I’ve been ending up with a lot of J.D. Martinez in the mocks I’ve done thus far, and I end up with him again as my second pick. I was debating between Martinez and his teammate Rafael Devers with this selection, who ended up going the very next pick. I still consider Martinez to be one of the best pure hitters in the sport, and in his “disappointing” 2019 season, he still had a 139 wRC+ that was 16th-best in baseball last season, and 36 home runs. This is close to first-round production, and if he repeats that production in 2020, I’ll have no complaints with this selection. Sure, there is always the risk that this is the year where he begins to regress, as he is 32, and will be 33 by the end of the season, and the Red Sox lineup looks completely different with the trade of Betts, but I think Martinez will still do his usual thing this season.
If I were following my usual formula of waiting on starting pitching, I would be targeting someone like Xander Bogaerts at this spot, but with Lindor holding down the fort at that position, and not being too crazy about any of the other position player options in this spot, I decided to select a starting pitcher, and a pretty good one in Stephen Strasburg. I was a bit surprised to see him still available in this spot, as I did not expect to see Shane Bieber and Luis Castillo go off the board before him. I was debating Strasburg, Chris Sale, and Blake Snell with this pick, and again the players that I was debating, end up going not much later after my pick. I don’t think there’s a wrong choice here, as all three should be among the best pitchers in the game this season. For whatever it’s worth, Sale is currently ranked seventh in Nick Pollack’s rankings, while Strasburg is ninth, and Snell eleventh, but all are in the same tier. There’s injury risk with all three, and Strasburg’s 2019 was the only season since 2015 where he topped over 180 innings and 30 starts. But, he was so, so good last season that I’ll sign up for that elite production, even if it only comes in 28 starts, and I’ll piece together a combination of streamers if he misses a week or two. I don’t consider the quality of competition often, but if you prefer National League starting pitchers because they’ll generally face weaker lineups, than that could be another point in favor of Strasburg over Sale and Snell. I’d be happy with either of the three as my top starting pitcher, I just happened to go with Strasburg today though.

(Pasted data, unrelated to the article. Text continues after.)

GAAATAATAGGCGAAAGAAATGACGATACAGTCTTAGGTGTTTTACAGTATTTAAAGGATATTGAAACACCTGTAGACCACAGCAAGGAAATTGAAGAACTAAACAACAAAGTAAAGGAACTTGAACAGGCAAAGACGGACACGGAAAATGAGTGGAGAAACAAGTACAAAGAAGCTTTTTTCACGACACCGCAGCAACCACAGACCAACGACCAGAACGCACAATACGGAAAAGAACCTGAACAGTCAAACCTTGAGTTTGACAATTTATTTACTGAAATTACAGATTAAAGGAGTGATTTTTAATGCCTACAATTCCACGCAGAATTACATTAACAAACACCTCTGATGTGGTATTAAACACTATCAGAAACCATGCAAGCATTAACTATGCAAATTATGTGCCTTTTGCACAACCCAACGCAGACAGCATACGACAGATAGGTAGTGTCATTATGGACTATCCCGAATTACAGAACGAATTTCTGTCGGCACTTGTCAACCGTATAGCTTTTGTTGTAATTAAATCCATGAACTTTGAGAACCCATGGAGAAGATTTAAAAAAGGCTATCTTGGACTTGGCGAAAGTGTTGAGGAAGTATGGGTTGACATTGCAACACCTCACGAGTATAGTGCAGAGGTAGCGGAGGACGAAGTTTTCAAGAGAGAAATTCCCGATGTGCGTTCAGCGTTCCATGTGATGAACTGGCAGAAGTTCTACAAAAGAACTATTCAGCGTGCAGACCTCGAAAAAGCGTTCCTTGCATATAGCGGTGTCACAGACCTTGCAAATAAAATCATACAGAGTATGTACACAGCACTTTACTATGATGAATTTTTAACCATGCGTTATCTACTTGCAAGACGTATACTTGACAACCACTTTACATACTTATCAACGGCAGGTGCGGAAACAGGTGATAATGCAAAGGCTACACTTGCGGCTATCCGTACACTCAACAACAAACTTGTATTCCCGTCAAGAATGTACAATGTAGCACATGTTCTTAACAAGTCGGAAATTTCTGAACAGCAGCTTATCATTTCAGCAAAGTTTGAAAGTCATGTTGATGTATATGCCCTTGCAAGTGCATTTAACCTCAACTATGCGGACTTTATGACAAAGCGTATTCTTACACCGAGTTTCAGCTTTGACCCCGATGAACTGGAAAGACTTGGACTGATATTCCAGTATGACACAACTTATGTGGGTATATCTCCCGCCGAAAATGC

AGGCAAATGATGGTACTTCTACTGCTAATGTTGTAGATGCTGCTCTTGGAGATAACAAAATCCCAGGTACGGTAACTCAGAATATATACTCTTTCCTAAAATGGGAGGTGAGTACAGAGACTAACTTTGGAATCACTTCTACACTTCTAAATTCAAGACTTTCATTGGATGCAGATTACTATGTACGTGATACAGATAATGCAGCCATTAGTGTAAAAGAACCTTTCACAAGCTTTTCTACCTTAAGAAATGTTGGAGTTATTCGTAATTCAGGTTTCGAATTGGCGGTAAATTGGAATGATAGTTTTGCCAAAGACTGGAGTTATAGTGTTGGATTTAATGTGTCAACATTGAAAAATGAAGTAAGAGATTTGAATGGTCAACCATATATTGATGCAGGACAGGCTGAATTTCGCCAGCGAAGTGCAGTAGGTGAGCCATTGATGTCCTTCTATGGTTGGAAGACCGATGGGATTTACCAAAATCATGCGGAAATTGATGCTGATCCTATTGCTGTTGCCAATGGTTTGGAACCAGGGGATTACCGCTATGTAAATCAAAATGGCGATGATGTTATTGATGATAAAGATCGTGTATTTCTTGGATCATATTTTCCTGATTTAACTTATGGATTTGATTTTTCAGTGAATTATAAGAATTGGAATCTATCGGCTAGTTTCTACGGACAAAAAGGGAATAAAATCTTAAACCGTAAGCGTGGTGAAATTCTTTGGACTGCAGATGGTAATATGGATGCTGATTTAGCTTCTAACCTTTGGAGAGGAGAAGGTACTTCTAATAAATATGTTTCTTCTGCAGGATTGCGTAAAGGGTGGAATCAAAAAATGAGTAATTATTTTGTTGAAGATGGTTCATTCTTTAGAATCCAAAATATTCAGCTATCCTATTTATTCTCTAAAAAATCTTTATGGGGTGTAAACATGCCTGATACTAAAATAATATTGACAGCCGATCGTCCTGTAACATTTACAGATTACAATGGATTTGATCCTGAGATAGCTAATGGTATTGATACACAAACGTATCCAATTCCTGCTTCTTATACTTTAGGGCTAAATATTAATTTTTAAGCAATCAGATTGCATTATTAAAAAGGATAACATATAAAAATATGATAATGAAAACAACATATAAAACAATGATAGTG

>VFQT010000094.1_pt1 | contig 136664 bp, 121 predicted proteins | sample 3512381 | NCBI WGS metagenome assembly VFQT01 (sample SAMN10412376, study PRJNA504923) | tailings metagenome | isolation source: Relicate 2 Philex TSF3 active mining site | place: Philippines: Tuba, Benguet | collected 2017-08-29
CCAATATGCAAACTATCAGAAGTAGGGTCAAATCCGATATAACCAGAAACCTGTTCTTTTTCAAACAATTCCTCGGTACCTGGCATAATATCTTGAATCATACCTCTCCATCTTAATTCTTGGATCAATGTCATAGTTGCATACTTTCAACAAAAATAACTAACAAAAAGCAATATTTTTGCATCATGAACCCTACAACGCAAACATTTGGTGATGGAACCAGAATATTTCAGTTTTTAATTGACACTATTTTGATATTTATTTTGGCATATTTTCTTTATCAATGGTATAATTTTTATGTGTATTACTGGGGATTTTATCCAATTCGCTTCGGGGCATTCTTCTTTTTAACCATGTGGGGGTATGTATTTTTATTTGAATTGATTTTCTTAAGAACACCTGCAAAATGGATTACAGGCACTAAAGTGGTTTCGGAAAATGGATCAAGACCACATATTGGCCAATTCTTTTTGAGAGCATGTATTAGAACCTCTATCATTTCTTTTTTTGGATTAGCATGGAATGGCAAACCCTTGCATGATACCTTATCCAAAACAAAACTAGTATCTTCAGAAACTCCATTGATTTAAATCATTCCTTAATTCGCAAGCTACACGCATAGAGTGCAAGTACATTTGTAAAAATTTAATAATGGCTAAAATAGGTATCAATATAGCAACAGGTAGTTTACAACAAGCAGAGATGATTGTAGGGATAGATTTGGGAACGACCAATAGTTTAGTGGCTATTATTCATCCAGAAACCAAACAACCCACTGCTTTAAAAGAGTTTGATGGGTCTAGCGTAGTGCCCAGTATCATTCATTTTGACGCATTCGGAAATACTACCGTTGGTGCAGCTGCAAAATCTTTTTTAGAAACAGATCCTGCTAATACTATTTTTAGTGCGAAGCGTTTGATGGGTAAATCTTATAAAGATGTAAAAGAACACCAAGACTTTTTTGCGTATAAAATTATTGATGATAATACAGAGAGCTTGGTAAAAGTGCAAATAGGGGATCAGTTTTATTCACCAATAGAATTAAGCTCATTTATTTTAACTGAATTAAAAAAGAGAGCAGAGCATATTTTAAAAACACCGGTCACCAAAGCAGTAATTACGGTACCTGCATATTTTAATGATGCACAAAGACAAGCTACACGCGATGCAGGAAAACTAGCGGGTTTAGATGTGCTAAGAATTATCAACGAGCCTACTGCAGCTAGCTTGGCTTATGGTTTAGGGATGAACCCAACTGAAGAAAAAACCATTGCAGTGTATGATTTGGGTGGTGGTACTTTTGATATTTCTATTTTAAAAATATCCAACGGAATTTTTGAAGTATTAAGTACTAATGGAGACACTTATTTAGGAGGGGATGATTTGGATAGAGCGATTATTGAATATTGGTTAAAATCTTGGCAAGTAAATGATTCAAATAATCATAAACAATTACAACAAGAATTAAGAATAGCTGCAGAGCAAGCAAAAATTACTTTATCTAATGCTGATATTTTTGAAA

Full disclosure, I was not expecting to pick Charlie Blackmon here. I was banking on somebody like Ketel Marte to still be available, but he was gone early in this round. I then moved on to my backup plan in Yordan Alvarez, but Ben Pernick sniped him right before my pick. I reluctantly picked Blackmon here, although I was considering Austin Meadows and Giancarlo Stanton. It’s hard to hate this pick though because even though he is getting up there in age (he’ll turn 34 this season), he is still a very productive hitter and he plays half of his games in Colorado. While I don’t think we’ll see his 2017 season ever again, you can essentially pencil Blackmon in for close-to-30 dingers and 100 runs scored. He puts the ball in play, so he should have a good batting average. He’s a boring, safe, and solid pick, but not one that’s likely to hurt you. I would have preferred Marte or Alvarez, but I’ll take it for sure. Moving on.